Internships, Research, Study Abroad
The Environmental Sciences degree program stresses hands-on experience to test out one's career objectives, and many of our students pursue that in the form of an internship. Well-developed internships and cooperative education programs award academic credit for contracted work experiences. Opportunities exist in Vermont, the larger U.S. and abroad.
What are the ways of participating in an internship?
The three basic ways of completing an internship at UVM is through either a service-learning internship, an academic internship, or a career internship. Learn more about these options through Career Services.
How is time structured for an internship?
Internships may be part-time or full-time. They can be built into your class schedule during the academic year or arranged to take place during the summer months. Obviously, geography factors into the timing of your internship; if you wish to pursue such work in the Burlington area, you can easily work it into the school year.
Will I get paid for an internship?
Given the field and laboratory skills that many ENSC students have, chances are good that one can find a paid opportunity. Typically over 2/3's of our interns have been paid while completing internships.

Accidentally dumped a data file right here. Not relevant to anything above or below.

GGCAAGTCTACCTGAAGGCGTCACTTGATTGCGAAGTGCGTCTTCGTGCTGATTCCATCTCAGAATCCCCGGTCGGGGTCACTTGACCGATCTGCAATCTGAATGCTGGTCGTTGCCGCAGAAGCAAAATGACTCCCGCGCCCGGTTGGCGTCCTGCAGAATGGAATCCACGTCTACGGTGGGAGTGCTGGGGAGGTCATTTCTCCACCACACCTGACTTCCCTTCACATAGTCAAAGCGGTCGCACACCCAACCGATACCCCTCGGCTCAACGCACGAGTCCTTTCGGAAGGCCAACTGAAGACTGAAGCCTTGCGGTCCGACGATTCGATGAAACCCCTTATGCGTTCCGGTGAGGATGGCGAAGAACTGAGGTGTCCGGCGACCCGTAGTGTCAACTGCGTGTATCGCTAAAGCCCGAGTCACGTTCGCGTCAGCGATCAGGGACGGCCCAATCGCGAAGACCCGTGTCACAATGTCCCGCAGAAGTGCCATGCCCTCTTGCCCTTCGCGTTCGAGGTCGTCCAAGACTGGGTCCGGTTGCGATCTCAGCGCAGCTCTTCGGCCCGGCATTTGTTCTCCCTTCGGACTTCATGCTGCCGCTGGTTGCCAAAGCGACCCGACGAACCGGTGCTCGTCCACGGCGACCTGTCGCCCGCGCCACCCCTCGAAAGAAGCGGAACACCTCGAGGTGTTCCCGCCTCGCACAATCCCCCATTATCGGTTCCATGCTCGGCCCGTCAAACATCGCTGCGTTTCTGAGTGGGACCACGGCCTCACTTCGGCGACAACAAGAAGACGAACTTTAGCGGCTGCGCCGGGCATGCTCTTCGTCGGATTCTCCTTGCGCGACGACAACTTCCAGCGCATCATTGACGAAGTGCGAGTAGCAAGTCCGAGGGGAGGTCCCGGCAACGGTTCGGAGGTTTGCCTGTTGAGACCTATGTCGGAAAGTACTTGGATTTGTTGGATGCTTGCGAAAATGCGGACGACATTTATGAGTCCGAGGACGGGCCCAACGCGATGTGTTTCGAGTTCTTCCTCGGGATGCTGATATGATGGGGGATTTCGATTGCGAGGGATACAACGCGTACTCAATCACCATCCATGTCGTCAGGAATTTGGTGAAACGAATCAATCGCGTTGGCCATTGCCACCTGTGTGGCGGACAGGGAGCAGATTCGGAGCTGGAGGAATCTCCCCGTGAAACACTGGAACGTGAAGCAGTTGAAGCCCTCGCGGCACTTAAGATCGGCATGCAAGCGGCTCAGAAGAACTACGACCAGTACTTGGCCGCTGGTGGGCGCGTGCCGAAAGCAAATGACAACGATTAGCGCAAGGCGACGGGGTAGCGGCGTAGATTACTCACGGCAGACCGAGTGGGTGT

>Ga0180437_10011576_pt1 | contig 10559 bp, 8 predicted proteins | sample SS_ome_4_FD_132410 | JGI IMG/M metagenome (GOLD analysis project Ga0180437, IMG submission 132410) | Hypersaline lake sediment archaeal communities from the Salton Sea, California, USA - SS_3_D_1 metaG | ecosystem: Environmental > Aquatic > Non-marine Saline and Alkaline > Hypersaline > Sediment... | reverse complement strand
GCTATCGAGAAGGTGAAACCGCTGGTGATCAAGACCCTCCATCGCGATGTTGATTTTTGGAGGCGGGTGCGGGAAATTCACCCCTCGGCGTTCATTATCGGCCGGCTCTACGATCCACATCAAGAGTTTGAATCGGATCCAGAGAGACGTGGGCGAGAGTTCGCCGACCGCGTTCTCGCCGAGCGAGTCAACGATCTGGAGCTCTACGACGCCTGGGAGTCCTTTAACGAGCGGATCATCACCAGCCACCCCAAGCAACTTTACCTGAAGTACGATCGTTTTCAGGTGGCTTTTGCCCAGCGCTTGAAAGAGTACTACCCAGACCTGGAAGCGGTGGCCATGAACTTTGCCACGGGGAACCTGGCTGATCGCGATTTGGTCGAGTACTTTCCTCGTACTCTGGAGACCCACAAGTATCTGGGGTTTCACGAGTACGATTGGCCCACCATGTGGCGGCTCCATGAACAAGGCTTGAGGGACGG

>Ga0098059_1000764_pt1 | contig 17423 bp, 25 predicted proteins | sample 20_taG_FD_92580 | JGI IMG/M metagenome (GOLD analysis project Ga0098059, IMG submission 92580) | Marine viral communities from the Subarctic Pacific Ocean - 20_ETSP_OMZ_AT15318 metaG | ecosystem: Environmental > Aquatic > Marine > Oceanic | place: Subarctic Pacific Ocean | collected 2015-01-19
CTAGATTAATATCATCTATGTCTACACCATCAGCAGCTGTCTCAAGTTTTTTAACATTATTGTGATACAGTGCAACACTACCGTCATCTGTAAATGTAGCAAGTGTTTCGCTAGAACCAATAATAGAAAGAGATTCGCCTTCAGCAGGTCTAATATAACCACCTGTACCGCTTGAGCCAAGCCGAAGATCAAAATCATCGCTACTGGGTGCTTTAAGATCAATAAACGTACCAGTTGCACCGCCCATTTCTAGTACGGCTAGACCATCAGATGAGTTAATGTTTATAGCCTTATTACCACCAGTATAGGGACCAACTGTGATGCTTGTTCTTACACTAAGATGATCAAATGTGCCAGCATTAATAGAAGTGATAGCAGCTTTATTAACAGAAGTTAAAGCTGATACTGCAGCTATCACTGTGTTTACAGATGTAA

Do I get course credit for an internship?
Yes, paid or unpaid internships are eligible for credit. See your advisor to discuss
Is everyone eligible to participate in an internship?
Eligibility varies by College and School. Consult your advisor if you want to participate in an internship
How do I search for and secure an internship?
- Outside of the dean's office on the third floor of the Aiken Center, home of the Rubenstein school, exists a job board. Information is posted on this job board including internship announcements and career/job resources. Inside the dean's office students will find publications to assist: directories of environmental employers, internship directories, and more.
- The Rubenstein School's website contains an employment page that lists several tools for helping all ENSC students find an internship (and full-time jobs). Visit the Job & Internship Exploration Resources page.
- Several journals exist that specialize in advertising environmental opportunities.
- If you know of an environmental organization that you wish to work for, you can check their websites directly; most post opportunities there.
- UVM's Career Services is another source for finding internships. You can make an appointment by calling (802) 656-3450 to learn more about their services in Living/Learning E Building, and you can self-search on Experience, their online database. Learn more about Experience.
- Please contact Anna Smiles-Becker in the Environmental Sciences Department, 336 Aiken, for additional help in finding internship opportunities.
As always, your academic advisor can help you determine which type of internship and experience may be right for your interests.
Do undergraduates conduct research in the ENSC program?